Hazelight’s co-op prison game, A Way Out, was released last week. In this game, players will take on the role of Leo and Vincent who must work together through their riveting escape from prison and beyond. Electronic Arts has provided us with a review code so it’s time now to benchmark it and see how it performs on the PC platform.
For this PC Performance Analysis, we used an Intel i7 4930K (overclocked at 4.2Ghz) with 8GB RAM, AMD’s Radeon RX580, NVIDIA’s GTX980Ti and GTX690, Windows 10 64-bit and the latest version of the GeForce and Catalyst drivers. NVIDIA has not included any SLI profile for this game, meaning that our GTX690 performed similarly to a single GTX680.
A Way Out comes with a few graphics settings. PC gamers can adjust the quality of Textures, Shadows, Reflections, Detail Level, Shaders, Water, Anisotropic Filtering and Post-processing. Even though the game displays custom resolutions, though, we were unable to use a resolution higher than 1080p. Lower resolutions worked fine, so we don’t know what is causing this issue (setting our desktop to anything higher than 1080p and using the in-game ‘Desktop Resolution’ setting also didn’t work).
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In order to find out how the game performs on a variety of CPUs, we simulated a dual-core and a quad-core CPU. A Way Out can be easily enjoyed even on a dated system. Without Hyper Threading enabled, our simulated dual-core system was able to push a minimum of 52fps and an average of 57fps. When we enabled Hyper Threading, our simulated dual-core was able to offer a constant 60fps experience. Similarly, our six-core and our simulated quad-core systems were able to run the game with more than 60fps at all times.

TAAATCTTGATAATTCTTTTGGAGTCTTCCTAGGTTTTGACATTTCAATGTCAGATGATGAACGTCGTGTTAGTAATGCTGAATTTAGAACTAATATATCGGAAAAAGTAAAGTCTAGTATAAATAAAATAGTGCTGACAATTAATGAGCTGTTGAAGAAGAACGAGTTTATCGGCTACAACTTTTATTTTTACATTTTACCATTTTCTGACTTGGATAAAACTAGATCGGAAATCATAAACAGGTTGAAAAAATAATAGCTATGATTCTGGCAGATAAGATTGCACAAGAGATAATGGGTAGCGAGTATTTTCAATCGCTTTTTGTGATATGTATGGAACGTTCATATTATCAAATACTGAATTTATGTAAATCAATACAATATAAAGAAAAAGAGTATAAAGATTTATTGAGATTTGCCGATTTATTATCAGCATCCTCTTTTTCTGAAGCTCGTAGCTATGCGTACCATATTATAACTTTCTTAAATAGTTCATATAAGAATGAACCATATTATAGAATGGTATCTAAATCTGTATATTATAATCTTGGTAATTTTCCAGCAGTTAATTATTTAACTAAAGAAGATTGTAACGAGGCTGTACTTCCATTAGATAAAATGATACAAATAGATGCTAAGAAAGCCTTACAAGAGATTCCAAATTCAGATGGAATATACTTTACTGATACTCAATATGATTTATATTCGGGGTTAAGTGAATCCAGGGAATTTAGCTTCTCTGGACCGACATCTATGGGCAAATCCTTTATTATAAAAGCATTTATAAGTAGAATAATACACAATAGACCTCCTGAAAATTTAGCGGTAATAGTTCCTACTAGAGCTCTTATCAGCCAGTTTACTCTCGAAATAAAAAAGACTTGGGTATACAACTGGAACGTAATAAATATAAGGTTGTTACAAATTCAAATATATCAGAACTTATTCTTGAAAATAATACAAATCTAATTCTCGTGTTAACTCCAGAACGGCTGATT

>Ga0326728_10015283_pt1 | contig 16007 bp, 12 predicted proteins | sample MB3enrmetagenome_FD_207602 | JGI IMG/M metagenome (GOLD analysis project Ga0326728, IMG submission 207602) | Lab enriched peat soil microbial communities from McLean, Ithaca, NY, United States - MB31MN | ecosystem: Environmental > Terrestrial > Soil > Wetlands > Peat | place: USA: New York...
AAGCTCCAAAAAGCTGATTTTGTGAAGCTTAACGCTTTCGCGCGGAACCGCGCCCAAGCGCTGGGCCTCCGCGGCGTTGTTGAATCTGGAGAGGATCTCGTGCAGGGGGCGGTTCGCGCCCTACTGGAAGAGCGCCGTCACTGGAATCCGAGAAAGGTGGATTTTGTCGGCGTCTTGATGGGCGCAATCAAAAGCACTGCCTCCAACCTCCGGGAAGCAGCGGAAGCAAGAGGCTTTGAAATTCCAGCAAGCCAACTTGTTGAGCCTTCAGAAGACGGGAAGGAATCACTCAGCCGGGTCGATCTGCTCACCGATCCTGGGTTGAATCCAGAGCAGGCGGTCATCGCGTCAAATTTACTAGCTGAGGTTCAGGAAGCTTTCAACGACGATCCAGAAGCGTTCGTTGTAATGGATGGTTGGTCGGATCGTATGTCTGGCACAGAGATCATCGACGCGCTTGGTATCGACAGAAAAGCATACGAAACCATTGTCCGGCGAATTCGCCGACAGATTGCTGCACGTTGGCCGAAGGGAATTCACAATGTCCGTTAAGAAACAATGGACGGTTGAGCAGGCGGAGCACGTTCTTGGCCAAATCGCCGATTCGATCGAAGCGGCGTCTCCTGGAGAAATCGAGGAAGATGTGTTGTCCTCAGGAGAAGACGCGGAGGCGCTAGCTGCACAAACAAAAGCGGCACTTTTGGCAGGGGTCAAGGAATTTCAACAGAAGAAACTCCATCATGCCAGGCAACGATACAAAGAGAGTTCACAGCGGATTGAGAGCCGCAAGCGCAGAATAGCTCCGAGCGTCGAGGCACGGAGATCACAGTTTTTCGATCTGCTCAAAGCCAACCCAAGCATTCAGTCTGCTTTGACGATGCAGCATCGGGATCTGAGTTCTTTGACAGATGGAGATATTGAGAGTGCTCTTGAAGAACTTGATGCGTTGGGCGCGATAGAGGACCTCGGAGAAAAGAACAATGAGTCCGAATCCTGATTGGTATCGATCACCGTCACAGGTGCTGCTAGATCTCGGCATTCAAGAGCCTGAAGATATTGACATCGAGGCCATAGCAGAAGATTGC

Now while the game can be enjoyed with 60fps on a variety systems, it’s not really optimized for higher framerates. As we can see in almost all screenshots, both our CPU and GPU were under-used. Since we were not limited by our RAM or VRAM or by a single CPU core, and since the game is using the DX11 API, this could very well be due to the increased number of drawcalls. The reason we are saying this is because our GPU usage was way higher when there weren’t many NPCs on-screen (in other words there were fewer overall drawcalls to process in those scenes which resulted in higher framerates and better GPU usage).
Both our NVIDIA GTX980Ti and our AMD Radeon RX580 were able to run the game with more than 60fps at all times at 1080p. Unfortunately, and as we’ve already said, 1440p and 4K did not work. Due to the lack of an SLI profile, our GTX690 performed similarly to a GTX680 and ran the game with a minimum of 46fps and an average of 54fps.
Since A Way Out is a game from a small studio, you should not expect visuals that will push the graphical boundaries of third-person titles. It looks good but there is nothing particularly great here. Although the characters are not up to what triple-A games have achieved, they aren’t lacking details and they aren’t blocky. Its lighting system is pretty good and most of the textures are quite detailed. A Way Out’s visuals are functional but they are nothing worth writing home about.
In conclusion, PC gamers won’t need high-end systems in order to enjoy A Way Out. The game supports both mouse+keyboard and controllers, and we did not experience any mouse acceleration or smoothing issues. We also did not experience any crashes. There are some optimization issues when it comes to higher framerates (that may never be resolved) however – and as we’ve already said – a wide variety of PC systems can achieve a 60fps experience.